In 1979, he toured India on the invitation of the government of India, and he was invited by the government of France in 1985 for an extensive cultural tour of France. While in France, Choy visited the studio of notable Chinese artist Zao Wou-Ki, known for his abstract paintings. He also studied the modern art collection at the Pompidou Centre and the Maeght Art Collection at the Maeght Foundation in the south of France.

Inspired by what he had seen, what he had studied since the ‘60s, Choy was moved to employ the visual language of Western art in its quest for modernism. In consequence, universal elements built the mental framework for his art. As a result, he was described as an avant-garde artist, alongside those in his generation who worked with similar concepts in abstract art, especially those who had gone abroad to study in a Western institution of art and returned to Singapore.

Colour was a point of investigation for Choy. His early works were arrangements of bands of colour to evoke its enigmatic visual qualities of colour interactions. Perpetually evolving, Choy’s paint works are characterised by a number of distinct phases of transition through impressionism, abstraction, colour interaction and abstract impressionism. Choy finds inspiration in the works of Monet, Cezanne, Mondrian and Albers.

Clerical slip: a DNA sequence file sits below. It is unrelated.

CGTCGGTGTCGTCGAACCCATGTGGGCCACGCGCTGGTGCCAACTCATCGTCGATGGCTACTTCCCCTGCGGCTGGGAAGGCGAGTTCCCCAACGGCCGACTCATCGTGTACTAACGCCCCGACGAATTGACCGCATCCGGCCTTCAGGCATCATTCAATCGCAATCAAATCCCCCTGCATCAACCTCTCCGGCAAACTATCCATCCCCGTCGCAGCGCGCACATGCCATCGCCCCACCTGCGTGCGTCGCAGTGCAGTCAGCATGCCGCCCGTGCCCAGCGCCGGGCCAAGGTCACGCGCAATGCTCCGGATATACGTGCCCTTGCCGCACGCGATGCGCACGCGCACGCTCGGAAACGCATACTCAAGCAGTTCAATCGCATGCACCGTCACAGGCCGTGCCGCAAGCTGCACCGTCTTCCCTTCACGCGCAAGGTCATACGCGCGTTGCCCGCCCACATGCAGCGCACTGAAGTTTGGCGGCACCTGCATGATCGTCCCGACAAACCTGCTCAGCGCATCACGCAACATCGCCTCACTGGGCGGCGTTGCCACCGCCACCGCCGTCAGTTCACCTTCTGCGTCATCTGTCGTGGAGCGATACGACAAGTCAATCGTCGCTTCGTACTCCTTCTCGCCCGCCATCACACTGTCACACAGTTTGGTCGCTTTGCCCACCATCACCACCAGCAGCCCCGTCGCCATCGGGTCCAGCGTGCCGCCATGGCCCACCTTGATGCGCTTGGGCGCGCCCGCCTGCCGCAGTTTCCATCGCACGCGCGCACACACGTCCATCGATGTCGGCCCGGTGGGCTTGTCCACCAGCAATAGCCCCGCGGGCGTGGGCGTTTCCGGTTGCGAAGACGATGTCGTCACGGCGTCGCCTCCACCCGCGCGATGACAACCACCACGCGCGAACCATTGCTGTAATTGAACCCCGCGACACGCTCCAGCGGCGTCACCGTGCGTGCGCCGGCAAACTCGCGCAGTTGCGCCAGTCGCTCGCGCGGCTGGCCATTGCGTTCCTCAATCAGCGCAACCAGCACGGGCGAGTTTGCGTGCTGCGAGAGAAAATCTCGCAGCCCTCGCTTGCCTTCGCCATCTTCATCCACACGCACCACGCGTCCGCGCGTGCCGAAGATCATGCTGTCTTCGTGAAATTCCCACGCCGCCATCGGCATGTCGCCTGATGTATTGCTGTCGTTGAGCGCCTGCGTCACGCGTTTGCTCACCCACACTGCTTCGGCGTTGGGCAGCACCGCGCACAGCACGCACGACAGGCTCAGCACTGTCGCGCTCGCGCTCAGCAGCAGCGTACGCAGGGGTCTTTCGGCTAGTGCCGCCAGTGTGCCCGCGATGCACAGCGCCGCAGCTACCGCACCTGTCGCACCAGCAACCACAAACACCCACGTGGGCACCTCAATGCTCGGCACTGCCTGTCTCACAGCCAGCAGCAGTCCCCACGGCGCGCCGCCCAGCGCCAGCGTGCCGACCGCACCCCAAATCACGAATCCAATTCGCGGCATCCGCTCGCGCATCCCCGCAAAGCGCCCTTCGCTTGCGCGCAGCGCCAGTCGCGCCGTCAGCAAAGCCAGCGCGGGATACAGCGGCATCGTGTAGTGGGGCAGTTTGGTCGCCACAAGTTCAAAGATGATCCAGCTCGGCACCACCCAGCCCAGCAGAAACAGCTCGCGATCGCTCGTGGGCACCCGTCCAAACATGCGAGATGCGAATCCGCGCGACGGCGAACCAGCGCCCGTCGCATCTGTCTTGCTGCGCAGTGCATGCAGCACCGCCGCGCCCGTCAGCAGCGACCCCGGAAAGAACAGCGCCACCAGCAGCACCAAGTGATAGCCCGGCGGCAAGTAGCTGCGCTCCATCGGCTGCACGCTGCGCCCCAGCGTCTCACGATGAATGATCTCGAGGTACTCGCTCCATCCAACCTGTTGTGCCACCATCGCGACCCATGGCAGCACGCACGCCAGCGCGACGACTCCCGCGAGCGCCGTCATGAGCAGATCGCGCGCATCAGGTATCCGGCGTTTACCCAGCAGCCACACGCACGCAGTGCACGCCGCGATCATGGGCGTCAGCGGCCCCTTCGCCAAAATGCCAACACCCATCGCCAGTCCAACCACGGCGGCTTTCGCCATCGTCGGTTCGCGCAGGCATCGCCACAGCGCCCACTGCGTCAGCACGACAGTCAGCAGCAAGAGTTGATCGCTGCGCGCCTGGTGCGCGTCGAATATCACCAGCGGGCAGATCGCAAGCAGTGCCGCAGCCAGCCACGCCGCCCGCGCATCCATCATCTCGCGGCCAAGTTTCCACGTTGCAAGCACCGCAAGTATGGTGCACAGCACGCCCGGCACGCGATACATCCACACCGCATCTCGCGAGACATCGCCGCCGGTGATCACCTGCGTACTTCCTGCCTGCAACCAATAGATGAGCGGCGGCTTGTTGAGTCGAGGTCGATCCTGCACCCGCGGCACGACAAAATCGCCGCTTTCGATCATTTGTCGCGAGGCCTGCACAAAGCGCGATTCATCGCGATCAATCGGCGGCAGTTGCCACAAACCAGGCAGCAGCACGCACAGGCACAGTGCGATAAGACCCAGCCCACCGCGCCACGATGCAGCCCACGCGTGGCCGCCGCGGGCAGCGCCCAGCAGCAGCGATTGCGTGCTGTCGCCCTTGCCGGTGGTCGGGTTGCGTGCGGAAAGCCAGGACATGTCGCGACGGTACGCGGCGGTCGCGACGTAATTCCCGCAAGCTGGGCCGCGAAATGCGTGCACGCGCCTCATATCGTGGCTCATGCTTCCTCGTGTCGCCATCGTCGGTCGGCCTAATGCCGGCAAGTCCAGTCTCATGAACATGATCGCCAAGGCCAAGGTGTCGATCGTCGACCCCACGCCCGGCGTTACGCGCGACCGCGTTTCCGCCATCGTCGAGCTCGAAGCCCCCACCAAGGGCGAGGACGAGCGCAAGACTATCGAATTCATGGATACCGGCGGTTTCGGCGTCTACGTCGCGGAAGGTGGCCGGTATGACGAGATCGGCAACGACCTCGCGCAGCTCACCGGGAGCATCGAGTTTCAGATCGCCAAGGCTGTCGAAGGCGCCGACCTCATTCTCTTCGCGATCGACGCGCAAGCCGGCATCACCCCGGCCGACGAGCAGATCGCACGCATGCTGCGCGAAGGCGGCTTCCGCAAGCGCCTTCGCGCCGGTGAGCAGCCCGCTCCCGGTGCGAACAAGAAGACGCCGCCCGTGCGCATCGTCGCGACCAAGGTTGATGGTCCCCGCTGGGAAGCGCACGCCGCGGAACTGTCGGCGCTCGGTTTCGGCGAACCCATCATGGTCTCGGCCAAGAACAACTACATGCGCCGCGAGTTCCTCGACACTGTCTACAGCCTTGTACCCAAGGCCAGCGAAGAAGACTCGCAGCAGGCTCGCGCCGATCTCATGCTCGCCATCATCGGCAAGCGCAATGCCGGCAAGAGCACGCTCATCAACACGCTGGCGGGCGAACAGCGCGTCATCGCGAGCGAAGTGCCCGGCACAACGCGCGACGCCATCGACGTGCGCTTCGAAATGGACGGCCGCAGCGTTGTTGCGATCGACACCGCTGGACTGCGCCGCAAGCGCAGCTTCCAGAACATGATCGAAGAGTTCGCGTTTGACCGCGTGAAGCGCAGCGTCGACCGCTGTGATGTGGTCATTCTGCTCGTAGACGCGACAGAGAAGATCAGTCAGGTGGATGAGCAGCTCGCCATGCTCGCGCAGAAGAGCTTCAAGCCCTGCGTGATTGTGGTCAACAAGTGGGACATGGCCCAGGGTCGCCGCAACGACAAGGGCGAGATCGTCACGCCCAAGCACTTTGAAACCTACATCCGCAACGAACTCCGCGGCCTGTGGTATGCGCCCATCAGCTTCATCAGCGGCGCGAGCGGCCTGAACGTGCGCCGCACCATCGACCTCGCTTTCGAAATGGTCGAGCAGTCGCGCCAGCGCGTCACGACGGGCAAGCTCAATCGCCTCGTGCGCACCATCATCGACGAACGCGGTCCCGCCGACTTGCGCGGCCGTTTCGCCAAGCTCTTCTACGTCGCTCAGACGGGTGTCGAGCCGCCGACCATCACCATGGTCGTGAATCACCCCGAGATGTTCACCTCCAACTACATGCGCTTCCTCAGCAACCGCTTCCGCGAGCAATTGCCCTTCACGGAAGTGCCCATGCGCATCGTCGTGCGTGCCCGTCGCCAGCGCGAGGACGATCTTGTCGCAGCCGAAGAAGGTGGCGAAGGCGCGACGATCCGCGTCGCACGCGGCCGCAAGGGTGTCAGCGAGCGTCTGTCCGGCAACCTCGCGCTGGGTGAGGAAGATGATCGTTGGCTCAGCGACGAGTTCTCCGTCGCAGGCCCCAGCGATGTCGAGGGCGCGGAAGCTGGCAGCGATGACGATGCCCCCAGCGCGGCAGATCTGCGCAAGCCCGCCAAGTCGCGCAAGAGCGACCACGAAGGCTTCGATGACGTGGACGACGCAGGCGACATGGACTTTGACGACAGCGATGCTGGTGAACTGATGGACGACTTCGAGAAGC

Choy participated in many exhibitions in Singapore, and held his solo show in 2000. He also wrote for several publications and monographs, and was contributing writer for Singapore Artists, published by the Ministry of Culture in 1982 for the National Day Art Exhibition. Choy has written widely for the Singapore’s second-generation artists such as Thomas Yeo, Teo Eng Seng, and Anthony Poon, and also contributed to monographs of artists such as Lim Yew Kuan, Ho Chee Lik and Henry Chen KeZhan.

Timeline

12 Jul 1930

Born in Singapore.

1960 to 1962

Attended Hornsey College of Art, London, UK. Graduated with a National Diploma of Art with a major in painting.

1962 to 1963

Attended Institute of Education, University of London, UK. Graduated with an Art Teachers’ Certificate.

1963

Returned to Singapore.

1963 to 1973

Assistant lecturer, Arts & Crafts Department, Teachers’ Training College, Singapore.

1972

Participated in Singapore Art, Adelaide Festival of Arts, Australia.

1973

Received the UNESCO Fellowship in Creative Arts. Went on an extensive contemporary art and design tour of USA and did research on environmental sculptures at the Massachusetts Institute of Technology Centre for Advanced Visual Studies.

1976

Participated in National Museum of Singapore Art Gallery inaugural exhibition.

1978 to 1985

Curator of Art, National Museum of Singapore.

1979

Cultural tour of India at the invitation of the government of India.

Participated in Contemporaries ’79 exhibition, Alpha Gallery, Singapore.

1982

Member, Visual Arts Advisory Committee, Ministry of Culture.

Contributing writer, Singapore Artists, published by Ministry of Culture for National Day Art Exhibition.

1985

Cultural tour of France at the invitation of the government of France.

Participated in Singapore Artists, Salon des Artistes Francais, Grand Palais, Paris, France.

Participated in ASEAN Traveling Exhibition of Painting and Photography, Bandar Sri Begawan, Bangkok, Jakarta, Kuala Lumpur, Manila and Singapore.